Recently, YKL-40 also named chitinase-3-like-1 was considered as a multifunctional cytokine which is known to influence inflammation and proliferation in the atherosclerotic lesions [1,17]. In clinical investigations, Several studies demonstrated that elevated serum YKL-40 levels were independently associated with the presence and extent of coronary artery disease and even higher YKL-40 levels were observed in patients with acute myocardial infarction [5,6]. Moreover, increased concentration of serum YKL-40 was closely related to all-cause as well as cardiovascular mortality in an elderly population [7]. Our previous study found that elevated serum YKL-40 was associated with atherosclerotic lesion progression according to angiographic analysis [18]. The above studies showed that YKL-40 was possibly associated with unstable plaques. However, the concrete mechanism of YKL-40 on atherosclerosis was still unclear. In our present study, we demonstrated that YKL-40 promoted migration and tube formation of HUVECs, and the role of YKL-40 in angiogenesis of HUVECs was partly mediated by syndecan-4.

 Figure 5 

The protein expression levels of PKCα and p-ERK1/2 to ERK1/2 in HUVECs cultured with YKL-40 were inhibited by lenti-synd4 shRNAs. The protein expression of PKCα and p-ERK1/2 to ERK1/2 in different groups were determined by western blotting analysis at 24 hours (A, C-D) and 48 hours (B, E-F). Results were expressed as the mean ± S.D. (n=3 per group). *** p<0.001, ** p<0.01 and *p<0.05.

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Increasing evidence suggests that angiogenesis in the atherosclerotic lesions is an important contributor to unstable plaques [3,19]. The neovessels in atherosclerotic plaques are often immature and fragile due to incompleteness of basement membrane, permitting inflammatory cells to infiltrate into the plaques; On the other hand, inflammatory state is a strong inducer for inflammatory cells, such as monocytes/macrophages, releasing pro-angiogenic cytokines which facilitate the initiation and development of angiogenesis [20,21]. It was reported that YKL-40 modulated the morphology of vascular endothelial cells by promoting the formation of branching tubules, which showed that YKL-40 have a role in promoting angiogenesis [22]. Recently, it has been extensively demonstrated that YKL-40 accelerated tumor angiogenesis and YKL-40 was a potential modulator of inflammatory tumor microenvironment [23,24]. The effects of YKL-40 on angiogenesis involved several signaling pathways in various studies, such as focal adhesion kinase (FAK)/protein kinase B (AKT) [25,26]. Another study indicated that signaling pathway of mitogen-activated protein kinase (MAPK) also played a critical role in angiogenesis stimulated by YKL-40, and syndecan-1 may be as one of the membrane receptors for YKL-40 [13].

Syndecans are a small family of four transmembrane proteoglycans, and they have a similar molecular construction including an N-terminal ectodomain, single transmembrane locus and C-terminal cytoplasmic domain [27]. The importance of syndecans is highlighted by an ability to interact with a series of ligands, including extracellular matrix glycoproteins, growth factors, morphogens, and cytokines which are important regulators of regeneration [10]. Syndecan-4 is one of the members of syndecans, which are endowed with multiple role including migration, proliferation and homeostasis [28]. Unlike other syndecans, syndecan-4 has a widespread tissue distribution. It is demonstrated that syndecan-4 is abundantly expressed in endothelial cells [14,16], and it also plays an important role in the development of angiogenesis [29]. Delivery exogenous syndecan-4 could improve angiogenic therapy for ischemia in diabetes; on the contrary, decreasing the expression of syndecan-4 on the cell surface remarkably inhibited the adhesion and migration of endothelial progenitor cells [30,31]. In the present study, we found that YKL-40 prompted the migration and tube formation of HUVECs, and downregulation of syndecan-4 inhibited angiogenic potential of HUVECs stimulated by YKL-40. Hence, our study showed that syndecan-4 was possibly a mediator for YKL-40-induced angiogenesis.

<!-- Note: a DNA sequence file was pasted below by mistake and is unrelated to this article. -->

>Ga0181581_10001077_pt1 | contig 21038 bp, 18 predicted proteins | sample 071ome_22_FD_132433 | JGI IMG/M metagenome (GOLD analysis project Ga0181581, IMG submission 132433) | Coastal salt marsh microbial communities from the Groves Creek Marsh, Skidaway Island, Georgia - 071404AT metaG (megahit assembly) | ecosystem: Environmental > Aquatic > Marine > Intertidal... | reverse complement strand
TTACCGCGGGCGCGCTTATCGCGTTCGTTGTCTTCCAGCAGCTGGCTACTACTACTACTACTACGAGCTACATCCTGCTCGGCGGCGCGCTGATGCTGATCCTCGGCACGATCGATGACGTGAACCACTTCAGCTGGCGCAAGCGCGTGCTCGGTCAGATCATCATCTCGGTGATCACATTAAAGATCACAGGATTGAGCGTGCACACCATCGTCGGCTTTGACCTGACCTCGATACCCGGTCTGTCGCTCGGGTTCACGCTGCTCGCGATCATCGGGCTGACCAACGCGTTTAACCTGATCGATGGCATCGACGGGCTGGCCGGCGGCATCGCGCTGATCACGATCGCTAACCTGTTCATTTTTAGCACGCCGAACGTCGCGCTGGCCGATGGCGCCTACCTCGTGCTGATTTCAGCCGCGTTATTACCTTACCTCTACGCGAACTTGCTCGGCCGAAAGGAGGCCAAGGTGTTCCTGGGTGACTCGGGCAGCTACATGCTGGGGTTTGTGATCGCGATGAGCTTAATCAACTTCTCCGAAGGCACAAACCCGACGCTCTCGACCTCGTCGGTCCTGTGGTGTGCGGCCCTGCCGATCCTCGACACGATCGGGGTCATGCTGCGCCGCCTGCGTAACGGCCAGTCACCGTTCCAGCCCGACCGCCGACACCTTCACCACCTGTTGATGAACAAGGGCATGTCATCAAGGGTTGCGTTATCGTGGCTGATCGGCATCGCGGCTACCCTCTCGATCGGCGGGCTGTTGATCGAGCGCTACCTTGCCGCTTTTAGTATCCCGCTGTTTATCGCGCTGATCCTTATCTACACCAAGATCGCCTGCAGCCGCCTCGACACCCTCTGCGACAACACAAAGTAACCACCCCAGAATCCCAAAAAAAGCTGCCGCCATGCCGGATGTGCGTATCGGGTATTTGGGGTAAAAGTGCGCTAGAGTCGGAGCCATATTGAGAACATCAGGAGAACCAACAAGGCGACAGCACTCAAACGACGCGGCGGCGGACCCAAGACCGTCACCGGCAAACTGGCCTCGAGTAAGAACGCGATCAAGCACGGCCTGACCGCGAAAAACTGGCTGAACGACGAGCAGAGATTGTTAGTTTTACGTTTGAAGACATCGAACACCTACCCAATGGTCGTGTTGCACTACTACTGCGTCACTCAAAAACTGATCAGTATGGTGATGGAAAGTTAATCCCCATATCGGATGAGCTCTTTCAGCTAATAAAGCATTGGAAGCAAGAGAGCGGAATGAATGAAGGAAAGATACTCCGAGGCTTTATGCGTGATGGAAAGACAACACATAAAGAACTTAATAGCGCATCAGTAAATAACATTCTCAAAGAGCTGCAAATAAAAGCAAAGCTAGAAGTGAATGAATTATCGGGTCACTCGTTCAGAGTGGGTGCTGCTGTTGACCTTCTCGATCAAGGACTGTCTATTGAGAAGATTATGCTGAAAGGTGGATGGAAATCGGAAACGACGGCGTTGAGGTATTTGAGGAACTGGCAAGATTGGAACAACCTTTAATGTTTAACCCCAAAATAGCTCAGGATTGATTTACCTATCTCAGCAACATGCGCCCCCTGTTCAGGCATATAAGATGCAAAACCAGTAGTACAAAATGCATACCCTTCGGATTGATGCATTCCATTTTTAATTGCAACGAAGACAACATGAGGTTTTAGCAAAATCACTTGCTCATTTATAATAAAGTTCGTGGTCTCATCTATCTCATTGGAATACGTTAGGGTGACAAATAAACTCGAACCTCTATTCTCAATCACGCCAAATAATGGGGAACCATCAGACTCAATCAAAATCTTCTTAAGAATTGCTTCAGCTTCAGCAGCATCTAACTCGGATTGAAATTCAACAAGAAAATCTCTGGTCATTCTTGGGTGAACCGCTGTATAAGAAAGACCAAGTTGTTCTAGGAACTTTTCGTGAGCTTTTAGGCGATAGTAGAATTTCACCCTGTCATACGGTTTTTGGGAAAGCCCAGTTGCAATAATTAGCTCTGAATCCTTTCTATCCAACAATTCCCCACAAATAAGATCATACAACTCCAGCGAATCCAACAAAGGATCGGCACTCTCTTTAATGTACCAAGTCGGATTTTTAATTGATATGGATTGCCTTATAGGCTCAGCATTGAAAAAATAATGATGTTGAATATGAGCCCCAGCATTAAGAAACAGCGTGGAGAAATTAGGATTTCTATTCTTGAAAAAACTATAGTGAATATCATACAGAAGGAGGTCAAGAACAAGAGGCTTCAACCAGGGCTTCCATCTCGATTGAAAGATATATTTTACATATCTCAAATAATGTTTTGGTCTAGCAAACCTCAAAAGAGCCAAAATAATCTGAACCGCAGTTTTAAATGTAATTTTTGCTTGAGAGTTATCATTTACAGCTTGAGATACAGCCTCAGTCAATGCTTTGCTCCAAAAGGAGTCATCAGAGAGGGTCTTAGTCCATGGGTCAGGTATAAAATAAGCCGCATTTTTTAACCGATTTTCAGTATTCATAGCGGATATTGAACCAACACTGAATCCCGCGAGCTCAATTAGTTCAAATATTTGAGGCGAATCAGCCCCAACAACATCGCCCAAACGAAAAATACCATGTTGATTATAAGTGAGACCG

Protein kinase C (PKC) and extracellular regulated protein kinases 1/2 (ERK1/2) are main signal pathways involved in the regulation of proliferation, differentiation, cell migration, adhesion and apoptosis [32-34]. It has been shown that the syndecan-4 KKXXXKK motif of V region combined with phosphotidylinositol (4,5)-bisphosphate promotes the stabilization of syndecan-4 dimers [35,36]. Moreover, this motif is an important bonding location for protein kinase C-alpha (PKCα). Syndecan-4 interacts with PKCα and this interaction regulates localization of PKCα into the cytoskeleton, resulting in a sustained PKC activity [37]. As one of mitogen-activated protein kinase (MAPK) family members, the activation of ERK1/2 has also been reported in the angiogenesis induced by syndecan-4 [38]. In the current study, we likewise demonstrated that YKL-40 promoted the angiogenesis associated with the activation of PKCα and ERK1/2 signal pathways, and inhibiting the gene production of syndecan-4 in HUVECs with lenti-synd4 shRNAs significantly down-regulated the expression of PKCα and ratio of p-ERK1/2 to ERK.


Our study indicated that the effects of YKL-40 on migration and tube formation of HUVECs were partly regulated by syndecan-4 through PKCα and ERK1/2 signal pathways. It is also clear that YKL-40 is a potential cytokine in promoting angiogenesis and is regarded as a prognostic factor for cardiovascular diseases in previous studies. However, we could not make a definite conclusion that YKL-40 was directly associated with vulnerable atherosclerotic plaque formation and plaque rupture according to current study. In order to verify the hypothesis of YKL-40 promoting unstable atherosclerotic plaque, constructing suitable animal experiments to clarify this mechanism is indispensable in the following studies.



This work was supported by Medical Science and Technology Project of Zhejiang Province (Project code: 2014KYA026 and 2020KY049); Natural science foundation of Zhejiang Province (Project code: LY17H020013).

Competing Interests

The authors have declared that no competing interest exists.


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Author contact

Corresponding address Corresponding author: Jianlei Zheng, Department of Cardiology, ZheJiang Provincial People's Hospital, People's Hospital of Hangzhou Medical College, 158 Shangtang Road Hangzhou 310014, China. Tel: 86-571-85894277, Fax: 86-571-85885000. E-mail: zhengjianleicom.

Received 2020-11-3
Accepted 2021-9-28
Published 2021-10-15